Sales would have been significantly higher but for the arbitrary actions of the Food Safety Standards Authority of India (FSSAI), formed by the Indian Government in 2011. The FSSAI has proved an obstacle to industry growth, threatening to negate the gains made in the past few years. Initially applicable to foodstuffs, the Act has been extended to include wine and spirits. 

The most complicated and controversial ­issue is the requirement that ingredients must be mentioned on the label. While wine is typically made from a single ingredient – grapes or fruit – there are more than 70 additives that may legally be added during processing. It is not clear to the authorities what should be mentioned on the label. They expect the back label to have the information before it arrives in India. Since the quantities are generally small, most exporters are not willing to oblige; this also escalates the ­import costs with multi-cascading effects.   

Another factor is that the information must be in English or Hindi only. Thus, a term such as ­‘Prodotto di Italia’ is not acceptable. This could be avoided­ simply by allowing the importers to affix ­appropriate labels in the customs bonded­ warehouse with an undertaking that the ­labeling is genuine and that they would be ­responsible for the authenticity, with strict penalties for any faults. The authorities, ­however, are adamant.

The sampling procedure is complex and ­expensive: Two bottles must be submitted with a testing fee for each lot, even though only about 30mL liquid is needed for testing. This applies to even top Bordeaux wines in a six-bottle lot. FSSAI also refuses to accept test reports from recognised international laboratories.  

Another irritant is that even after the ­sampling cost of about $53.00 per lot is ­deposited, the inspectors don’t show up to ­collect ­samples out of the custom-bonded warehouse for up to a month. 

Importers have started reducing the ­number of labels they will carry, as several consignments are being sent back or there are inordinate delays. The mood of the importers is summed up by Arun Kumar, director of Aspri Spirits and Wines, the second-largest independent importer, who says, “The last few months were uncertain due to frequent interruptions by FSSAI and issues that dampened our efforts,” he says- “The current impasse due to labelling and other norms have made operations complex and it’s not the best start for the year. We have to continue trimming labels selectively to keep the business viable. The challenge in working in India is that it does not give enough room for flexibility and experimentation due to the various laws on registrations, expiry of bonds etc.”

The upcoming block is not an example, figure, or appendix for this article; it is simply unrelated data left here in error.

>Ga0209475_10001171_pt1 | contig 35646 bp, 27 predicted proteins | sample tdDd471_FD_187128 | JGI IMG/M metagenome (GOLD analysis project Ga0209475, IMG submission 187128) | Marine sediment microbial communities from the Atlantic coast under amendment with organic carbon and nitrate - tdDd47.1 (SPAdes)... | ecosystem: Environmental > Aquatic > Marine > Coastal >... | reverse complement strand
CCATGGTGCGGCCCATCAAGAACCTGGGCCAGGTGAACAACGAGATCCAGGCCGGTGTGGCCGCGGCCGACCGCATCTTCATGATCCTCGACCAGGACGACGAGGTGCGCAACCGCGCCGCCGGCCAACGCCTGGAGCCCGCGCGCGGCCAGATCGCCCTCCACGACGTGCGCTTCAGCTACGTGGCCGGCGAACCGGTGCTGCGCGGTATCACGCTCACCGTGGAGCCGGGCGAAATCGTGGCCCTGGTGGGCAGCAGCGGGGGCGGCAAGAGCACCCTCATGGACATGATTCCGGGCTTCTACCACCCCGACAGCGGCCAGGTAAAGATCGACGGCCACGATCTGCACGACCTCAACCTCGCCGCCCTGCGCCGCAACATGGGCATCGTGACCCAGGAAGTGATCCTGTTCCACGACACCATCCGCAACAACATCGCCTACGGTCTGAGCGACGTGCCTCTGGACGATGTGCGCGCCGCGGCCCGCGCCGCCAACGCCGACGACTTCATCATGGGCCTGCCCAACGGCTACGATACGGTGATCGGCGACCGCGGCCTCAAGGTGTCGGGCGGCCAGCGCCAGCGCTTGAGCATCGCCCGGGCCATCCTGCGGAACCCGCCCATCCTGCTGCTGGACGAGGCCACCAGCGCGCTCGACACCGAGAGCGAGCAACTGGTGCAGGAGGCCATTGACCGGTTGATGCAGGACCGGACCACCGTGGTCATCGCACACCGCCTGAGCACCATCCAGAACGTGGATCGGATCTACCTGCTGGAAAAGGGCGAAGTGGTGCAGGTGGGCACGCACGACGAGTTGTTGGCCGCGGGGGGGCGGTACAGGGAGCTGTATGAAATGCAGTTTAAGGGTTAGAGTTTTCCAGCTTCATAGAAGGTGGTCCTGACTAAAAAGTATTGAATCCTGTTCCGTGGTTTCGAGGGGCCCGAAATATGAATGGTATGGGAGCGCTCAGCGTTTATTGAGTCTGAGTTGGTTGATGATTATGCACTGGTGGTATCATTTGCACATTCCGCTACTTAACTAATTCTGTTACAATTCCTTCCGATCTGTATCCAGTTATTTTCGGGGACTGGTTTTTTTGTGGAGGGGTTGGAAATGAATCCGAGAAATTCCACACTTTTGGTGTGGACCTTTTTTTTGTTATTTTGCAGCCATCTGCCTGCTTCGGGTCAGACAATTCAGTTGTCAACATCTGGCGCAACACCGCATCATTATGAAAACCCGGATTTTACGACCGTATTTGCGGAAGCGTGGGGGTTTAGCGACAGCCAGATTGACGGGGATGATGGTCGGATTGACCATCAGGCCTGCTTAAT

The talks between the EU and India ­started in 2007 and reached the final stage in 2012. With national elections approaching in mid 2014, the negotiations were aborted last ­summer. The talks include reduction of ­existing customs duty on wines from 150% to 30% to 50% on more-expensive wines from the EU. Reduction of duties is a politically sensitive subject due to anti-alcohol public sentiment and the stance of the new government (NDA) which had a convincing victory after 10 years of Congress rule. Any duty reductions expected by 2015 are now pushed back to at least 2017. 

A cautious optimism is, however, warranted as a wine drinking culture is on the increase in India. The rate of growth depends upon the government policies but the long-term increase in the domestic and imported wines consumption is very much on the cards.


Top Ten Importers

There has been no significant change in the list of Top Ten importers barring the ouster of Global Tax Free. Most have reported an increase of over 10% in volume, though the increased sales have not translated to higher values. 

As in the past, accurate statistics are not available, but based on frequent cross-checking with importers and producers, here are the Top Ten importers with the number of cases (9-L cases) sold from April 2013-March 2014:

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Around 100 importers are estimated to ­exist, of which only 50 to 60 are active. A survey conducted by the Indian Wine Academy­ on 40 of the most visible importers indicated that the Top Ten contributed 70% of the consumption of imported wines.

Significant growth has been achieved by Pernod Ricard, who not only benefited by adding wines from Brancott Estate in New Zealand but also through aggressive­ ­marketing. Pernod Ricard and Moet ­Hennessey are both protective of their sales figures and perhaps indicated conservative figures last year, but this year estimates vary from 50,000 to 55,000 cases for Pernod. The ubiquitous Jacob’s Creek has come to be known as the ‘best’ wine by new wine drinkers thanks to promotions and publicity.­ It has certainly helped Australian wines brush past French wines and attain the number one position in imported wines.